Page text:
So a client doesn’t pay?

On December 6, 2005, in news, by

So a client doesn’t pay and you normally hand over the Admin passwords upon payment, right?  So what do you do when a client doesn’t pay the bill do you without the passwords until they do?

Is this an ethical thing to do?

And you do realize that with physical access to that server, you can merely reset the Administrator’s password [keeping in mind that doing this on your AD/domain controller is very risky and not recommended but if the client is that dead set on not paying the bill…..]

If they bought the software, and owe you for the labor, is the password part of the Operating system that they own, or part of the labor that they still owe you for?

Do you include an arbitration clause in your engagement letter?

Do you screen potential clients?

  • You suspect he/she won’t pay.
  • There is a history (especially recently) of not being able to satisfactorily meet his or her financial obligations.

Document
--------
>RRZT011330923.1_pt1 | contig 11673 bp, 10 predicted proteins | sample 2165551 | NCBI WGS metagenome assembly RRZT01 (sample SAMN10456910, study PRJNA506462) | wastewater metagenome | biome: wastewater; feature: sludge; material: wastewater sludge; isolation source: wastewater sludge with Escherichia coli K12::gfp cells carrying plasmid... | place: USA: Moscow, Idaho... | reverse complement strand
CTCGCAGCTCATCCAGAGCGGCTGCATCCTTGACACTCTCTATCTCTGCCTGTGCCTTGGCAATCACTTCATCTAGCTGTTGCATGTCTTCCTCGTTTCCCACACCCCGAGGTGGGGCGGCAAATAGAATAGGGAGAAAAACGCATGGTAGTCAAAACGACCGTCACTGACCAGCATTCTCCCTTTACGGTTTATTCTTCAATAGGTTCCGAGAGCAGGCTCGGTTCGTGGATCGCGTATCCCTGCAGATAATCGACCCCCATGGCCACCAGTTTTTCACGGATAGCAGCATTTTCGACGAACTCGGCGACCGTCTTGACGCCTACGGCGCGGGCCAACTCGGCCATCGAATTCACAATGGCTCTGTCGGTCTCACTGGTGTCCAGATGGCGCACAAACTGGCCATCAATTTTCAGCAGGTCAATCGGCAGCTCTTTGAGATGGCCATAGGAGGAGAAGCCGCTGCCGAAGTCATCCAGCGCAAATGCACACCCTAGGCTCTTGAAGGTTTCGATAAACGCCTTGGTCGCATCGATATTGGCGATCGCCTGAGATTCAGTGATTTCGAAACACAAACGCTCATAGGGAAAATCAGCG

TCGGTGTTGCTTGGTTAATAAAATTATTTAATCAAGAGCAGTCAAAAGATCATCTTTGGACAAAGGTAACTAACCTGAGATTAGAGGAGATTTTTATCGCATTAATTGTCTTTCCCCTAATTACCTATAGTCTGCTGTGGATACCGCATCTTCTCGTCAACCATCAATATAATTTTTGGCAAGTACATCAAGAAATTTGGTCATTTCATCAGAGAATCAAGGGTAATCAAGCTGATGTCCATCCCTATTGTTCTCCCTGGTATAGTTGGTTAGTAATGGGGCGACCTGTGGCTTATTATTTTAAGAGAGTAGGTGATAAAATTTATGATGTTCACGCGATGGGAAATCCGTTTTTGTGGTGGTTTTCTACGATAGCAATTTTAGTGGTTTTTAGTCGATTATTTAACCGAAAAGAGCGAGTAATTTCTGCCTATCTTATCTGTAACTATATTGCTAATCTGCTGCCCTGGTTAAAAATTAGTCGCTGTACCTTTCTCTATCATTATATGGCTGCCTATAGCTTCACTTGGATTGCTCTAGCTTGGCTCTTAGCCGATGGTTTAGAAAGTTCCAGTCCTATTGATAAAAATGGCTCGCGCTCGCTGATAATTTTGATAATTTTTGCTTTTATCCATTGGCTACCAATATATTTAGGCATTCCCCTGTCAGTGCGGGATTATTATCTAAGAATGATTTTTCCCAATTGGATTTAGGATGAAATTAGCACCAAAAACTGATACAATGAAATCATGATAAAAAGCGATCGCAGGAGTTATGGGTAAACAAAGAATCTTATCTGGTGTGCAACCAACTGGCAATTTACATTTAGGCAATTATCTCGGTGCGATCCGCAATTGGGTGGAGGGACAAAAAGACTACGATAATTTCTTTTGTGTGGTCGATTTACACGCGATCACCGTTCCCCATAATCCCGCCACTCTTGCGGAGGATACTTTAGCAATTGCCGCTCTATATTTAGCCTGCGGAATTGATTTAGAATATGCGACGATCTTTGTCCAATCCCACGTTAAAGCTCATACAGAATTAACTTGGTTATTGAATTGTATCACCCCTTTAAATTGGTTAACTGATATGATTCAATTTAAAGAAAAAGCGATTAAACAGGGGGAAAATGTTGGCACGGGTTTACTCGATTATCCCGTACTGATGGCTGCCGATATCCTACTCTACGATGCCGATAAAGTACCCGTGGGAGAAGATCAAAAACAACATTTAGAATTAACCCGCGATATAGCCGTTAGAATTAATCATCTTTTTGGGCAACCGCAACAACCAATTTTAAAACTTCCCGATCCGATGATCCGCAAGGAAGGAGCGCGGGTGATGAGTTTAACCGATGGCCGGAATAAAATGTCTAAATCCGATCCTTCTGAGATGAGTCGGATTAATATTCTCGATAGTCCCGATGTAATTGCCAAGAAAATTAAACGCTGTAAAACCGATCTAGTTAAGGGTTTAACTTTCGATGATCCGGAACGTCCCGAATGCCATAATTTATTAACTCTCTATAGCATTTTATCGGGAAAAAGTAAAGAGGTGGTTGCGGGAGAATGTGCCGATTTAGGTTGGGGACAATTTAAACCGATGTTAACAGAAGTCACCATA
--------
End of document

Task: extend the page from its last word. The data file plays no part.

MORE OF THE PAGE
• The person is experiencing deterioration in his/her business.
  • He/she has recently lost a key staff member or is experiencing high turnover.
  • The person has, according to prior vendors, a poor payment record. [In the United States one can review a Dun and Bradstreet report]

  • Do you educate your clients?  Do you send an engagement letter regarding your billing and payment policies?  If your billing practices are vague and irregular, your clients are more likely to pay in that manner as well.

    Do you review your client base?  If you have staff get their feedback.  Sit down.  Which clients are your “A” clients?  Which ones are “B”s” and “C’s” that need to be upgraded or fired?  Yes, you can fire a client.

    The better an engagement letter is, the better your understanding is up front.  An engagement letter helps to solidify money arrangements.

    [log onto smallbizit’s yahoogroups in the file section for examples of engagement letters and contracts]


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